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Book review: <i>Double Vision</i> by Colby Marshall


the cover of the book

Jenna Ramey has a corker of a case on her hands: a clearly disturbed shooter with no discernible motives had a rampage in a Lowmans, and Jenna’s only witness is a six year old girl. Can Jenna get to the bottom of this senseless crime before others lose their lives?

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Book review: <i>Patriot Games</i> by Tom Clancy



Wow. Way to hit an all new low in reading! I recall the TV ads for the movie adaption of Patriot Games from way back when, and I remember the huge deal the segments made about how you can identify a woman by her breast size VIA SATELLITE. Oh my God. And now, having read the damn thing, I realise they made a big deal of it because it may have been the high point of the novel. And I mean that in a very relative sense. So there go a couple of hours of my life that I will NEVER GET BACK.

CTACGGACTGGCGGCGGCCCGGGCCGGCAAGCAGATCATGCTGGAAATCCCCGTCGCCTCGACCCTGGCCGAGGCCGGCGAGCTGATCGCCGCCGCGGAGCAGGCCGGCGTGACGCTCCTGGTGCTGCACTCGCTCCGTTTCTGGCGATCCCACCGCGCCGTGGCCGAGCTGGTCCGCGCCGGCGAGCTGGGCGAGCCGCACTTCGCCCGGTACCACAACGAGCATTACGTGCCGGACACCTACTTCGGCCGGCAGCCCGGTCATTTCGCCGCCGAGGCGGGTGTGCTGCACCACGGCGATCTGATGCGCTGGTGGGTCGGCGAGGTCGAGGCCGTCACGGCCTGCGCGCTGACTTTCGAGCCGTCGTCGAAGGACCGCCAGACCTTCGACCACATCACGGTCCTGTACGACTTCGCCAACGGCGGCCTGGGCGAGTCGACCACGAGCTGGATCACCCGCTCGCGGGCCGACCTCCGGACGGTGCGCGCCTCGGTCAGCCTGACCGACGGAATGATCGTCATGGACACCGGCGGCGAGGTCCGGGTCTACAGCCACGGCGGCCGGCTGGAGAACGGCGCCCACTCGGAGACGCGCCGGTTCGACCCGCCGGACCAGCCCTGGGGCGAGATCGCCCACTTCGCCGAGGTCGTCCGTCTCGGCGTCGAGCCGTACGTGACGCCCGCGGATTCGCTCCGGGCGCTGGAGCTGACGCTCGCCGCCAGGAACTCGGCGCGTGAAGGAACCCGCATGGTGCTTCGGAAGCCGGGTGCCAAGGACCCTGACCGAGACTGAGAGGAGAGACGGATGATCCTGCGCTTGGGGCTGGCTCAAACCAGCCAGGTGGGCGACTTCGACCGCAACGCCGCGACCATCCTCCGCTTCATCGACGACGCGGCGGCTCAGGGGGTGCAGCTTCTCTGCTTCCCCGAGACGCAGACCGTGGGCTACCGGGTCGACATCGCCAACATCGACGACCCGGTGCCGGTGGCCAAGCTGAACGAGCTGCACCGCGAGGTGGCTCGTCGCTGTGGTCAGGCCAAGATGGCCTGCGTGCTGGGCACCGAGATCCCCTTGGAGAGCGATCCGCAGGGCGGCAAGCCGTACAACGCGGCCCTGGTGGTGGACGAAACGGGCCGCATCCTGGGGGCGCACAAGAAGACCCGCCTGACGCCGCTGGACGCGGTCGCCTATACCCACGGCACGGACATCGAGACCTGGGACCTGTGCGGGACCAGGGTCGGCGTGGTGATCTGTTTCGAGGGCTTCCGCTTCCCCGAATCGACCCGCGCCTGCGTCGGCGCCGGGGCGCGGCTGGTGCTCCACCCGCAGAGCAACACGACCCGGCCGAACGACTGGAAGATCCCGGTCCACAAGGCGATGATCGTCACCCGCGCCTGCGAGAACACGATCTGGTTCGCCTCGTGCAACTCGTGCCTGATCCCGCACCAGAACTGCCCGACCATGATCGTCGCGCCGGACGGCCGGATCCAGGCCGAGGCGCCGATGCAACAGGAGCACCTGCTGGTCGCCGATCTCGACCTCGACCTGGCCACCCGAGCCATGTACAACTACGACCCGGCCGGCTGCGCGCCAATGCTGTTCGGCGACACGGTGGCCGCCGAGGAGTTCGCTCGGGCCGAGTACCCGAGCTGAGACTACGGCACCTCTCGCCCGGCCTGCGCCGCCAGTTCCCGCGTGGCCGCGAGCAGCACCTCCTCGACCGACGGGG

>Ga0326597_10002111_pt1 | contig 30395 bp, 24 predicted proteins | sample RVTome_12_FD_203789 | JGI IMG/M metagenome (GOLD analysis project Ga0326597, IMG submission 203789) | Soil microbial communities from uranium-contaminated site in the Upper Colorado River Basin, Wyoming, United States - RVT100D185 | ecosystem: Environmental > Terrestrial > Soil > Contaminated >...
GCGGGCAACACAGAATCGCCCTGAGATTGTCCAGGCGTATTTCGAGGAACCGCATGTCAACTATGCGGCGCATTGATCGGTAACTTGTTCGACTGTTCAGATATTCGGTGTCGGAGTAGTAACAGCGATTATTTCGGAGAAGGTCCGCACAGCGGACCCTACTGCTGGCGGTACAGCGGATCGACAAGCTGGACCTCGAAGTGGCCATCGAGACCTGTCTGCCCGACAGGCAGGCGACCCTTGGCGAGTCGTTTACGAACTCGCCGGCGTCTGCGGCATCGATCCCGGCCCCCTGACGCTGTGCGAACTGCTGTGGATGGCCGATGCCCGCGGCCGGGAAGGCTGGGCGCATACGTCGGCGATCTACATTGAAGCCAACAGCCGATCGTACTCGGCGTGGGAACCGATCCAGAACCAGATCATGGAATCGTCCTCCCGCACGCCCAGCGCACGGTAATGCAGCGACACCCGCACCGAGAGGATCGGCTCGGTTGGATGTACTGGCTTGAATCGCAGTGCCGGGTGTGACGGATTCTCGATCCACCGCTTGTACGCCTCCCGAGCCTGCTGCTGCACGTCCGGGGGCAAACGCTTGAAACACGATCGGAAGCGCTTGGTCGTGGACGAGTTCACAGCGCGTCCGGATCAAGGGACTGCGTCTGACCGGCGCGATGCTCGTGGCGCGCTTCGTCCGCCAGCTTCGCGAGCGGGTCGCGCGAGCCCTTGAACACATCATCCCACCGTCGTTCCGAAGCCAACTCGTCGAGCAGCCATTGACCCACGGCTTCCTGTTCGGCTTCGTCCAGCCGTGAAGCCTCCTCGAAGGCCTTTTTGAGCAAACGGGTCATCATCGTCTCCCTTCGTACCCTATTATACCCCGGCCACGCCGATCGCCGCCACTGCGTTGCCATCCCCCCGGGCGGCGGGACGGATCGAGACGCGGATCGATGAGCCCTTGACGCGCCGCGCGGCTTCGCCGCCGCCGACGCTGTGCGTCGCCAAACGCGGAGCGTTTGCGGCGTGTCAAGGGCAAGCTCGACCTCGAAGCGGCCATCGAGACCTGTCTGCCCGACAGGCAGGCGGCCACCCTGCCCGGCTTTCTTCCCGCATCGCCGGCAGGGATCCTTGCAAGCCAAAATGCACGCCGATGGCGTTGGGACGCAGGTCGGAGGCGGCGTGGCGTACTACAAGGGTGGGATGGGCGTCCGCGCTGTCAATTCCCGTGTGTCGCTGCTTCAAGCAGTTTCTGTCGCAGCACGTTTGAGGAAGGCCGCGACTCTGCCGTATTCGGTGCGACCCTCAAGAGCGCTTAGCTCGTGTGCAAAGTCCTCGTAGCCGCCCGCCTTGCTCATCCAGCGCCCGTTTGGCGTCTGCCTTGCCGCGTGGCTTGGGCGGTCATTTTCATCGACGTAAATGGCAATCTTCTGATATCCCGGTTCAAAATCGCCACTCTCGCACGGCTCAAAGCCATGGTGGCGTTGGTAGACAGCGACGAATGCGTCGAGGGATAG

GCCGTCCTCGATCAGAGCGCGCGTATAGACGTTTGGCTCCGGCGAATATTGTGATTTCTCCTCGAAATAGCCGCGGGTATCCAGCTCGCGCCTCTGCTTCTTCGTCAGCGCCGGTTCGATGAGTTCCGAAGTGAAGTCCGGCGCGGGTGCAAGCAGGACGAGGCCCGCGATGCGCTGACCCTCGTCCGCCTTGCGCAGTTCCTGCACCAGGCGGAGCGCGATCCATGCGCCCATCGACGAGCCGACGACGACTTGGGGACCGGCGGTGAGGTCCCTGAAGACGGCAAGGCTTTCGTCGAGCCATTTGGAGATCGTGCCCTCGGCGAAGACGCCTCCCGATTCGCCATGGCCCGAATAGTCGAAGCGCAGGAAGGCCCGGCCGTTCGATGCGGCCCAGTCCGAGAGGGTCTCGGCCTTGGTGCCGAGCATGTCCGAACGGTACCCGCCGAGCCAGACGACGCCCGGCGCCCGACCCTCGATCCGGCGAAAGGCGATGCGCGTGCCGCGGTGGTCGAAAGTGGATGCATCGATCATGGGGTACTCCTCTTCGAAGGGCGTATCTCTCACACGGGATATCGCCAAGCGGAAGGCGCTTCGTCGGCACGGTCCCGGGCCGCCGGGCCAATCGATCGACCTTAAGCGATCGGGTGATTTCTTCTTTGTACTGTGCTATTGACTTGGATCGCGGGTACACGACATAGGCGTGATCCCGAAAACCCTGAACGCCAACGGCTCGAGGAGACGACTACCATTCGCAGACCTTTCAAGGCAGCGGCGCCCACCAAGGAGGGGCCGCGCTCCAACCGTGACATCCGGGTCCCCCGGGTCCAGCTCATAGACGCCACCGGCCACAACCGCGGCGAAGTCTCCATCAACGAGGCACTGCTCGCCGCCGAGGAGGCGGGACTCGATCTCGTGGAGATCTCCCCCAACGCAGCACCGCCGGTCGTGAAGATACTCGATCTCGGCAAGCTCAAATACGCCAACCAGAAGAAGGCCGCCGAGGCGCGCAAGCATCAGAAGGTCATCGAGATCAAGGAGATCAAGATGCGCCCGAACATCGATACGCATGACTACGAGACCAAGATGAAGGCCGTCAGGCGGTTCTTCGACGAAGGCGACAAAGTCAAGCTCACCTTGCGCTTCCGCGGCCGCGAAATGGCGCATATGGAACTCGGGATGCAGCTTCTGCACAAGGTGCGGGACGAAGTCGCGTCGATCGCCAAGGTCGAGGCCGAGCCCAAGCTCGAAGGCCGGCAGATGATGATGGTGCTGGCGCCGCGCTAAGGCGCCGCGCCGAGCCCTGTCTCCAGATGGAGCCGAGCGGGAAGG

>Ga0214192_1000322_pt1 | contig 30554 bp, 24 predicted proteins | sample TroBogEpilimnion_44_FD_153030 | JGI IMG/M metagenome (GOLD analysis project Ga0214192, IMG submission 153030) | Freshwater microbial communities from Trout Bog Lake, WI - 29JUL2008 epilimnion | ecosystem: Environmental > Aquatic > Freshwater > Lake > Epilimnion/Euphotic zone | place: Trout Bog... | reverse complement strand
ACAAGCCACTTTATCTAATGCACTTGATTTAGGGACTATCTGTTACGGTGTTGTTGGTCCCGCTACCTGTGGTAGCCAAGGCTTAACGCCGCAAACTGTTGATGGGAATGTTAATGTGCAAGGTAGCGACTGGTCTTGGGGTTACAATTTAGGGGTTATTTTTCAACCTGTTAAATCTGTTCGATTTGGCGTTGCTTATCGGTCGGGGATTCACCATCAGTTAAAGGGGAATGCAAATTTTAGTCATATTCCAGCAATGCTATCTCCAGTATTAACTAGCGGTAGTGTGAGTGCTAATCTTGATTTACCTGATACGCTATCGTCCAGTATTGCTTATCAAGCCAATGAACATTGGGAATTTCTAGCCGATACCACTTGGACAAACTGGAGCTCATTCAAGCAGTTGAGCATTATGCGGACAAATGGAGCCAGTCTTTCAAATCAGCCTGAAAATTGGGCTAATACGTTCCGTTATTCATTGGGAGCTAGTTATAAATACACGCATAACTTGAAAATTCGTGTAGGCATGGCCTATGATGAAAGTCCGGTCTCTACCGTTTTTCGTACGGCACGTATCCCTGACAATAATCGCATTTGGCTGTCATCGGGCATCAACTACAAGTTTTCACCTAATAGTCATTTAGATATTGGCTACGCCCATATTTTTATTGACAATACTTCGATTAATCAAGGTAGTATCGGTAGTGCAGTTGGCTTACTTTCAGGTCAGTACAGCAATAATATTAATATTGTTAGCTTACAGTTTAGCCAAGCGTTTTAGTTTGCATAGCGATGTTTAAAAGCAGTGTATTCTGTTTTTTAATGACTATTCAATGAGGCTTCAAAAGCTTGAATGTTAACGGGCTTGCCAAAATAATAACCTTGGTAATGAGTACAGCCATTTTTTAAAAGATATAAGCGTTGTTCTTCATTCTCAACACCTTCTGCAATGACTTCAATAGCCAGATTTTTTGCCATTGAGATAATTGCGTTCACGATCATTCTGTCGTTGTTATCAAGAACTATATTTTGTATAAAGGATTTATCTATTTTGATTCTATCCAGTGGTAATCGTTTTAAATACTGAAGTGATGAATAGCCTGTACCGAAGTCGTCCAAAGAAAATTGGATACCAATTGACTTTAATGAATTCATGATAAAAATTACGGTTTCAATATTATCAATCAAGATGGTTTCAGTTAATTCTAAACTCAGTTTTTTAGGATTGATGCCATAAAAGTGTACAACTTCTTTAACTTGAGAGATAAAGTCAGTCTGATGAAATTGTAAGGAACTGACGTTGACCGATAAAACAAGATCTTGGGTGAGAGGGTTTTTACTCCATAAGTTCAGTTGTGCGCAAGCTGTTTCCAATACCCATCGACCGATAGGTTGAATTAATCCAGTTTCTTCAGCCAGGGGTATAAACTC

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Book review: <i>The Witness For The Prosecution And Other Stories</i> by Agatha Christie



Far more satisfying than my last Agatha Christie experience; this collection of short stories, originally published in 1948 (obviously seven years did wonders for her), delves into the supernatural, the mysterious, the psychological, the criminal, and the downright strange.

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Book review: <i>N Or M?</i> by Agatha Christie



Originally published in 1941, N Or M? by Agatha Christie plunges the reader into the world of middle aged irregulars, boarding houses, knitting, and the worst kind of Nazis... English ones.

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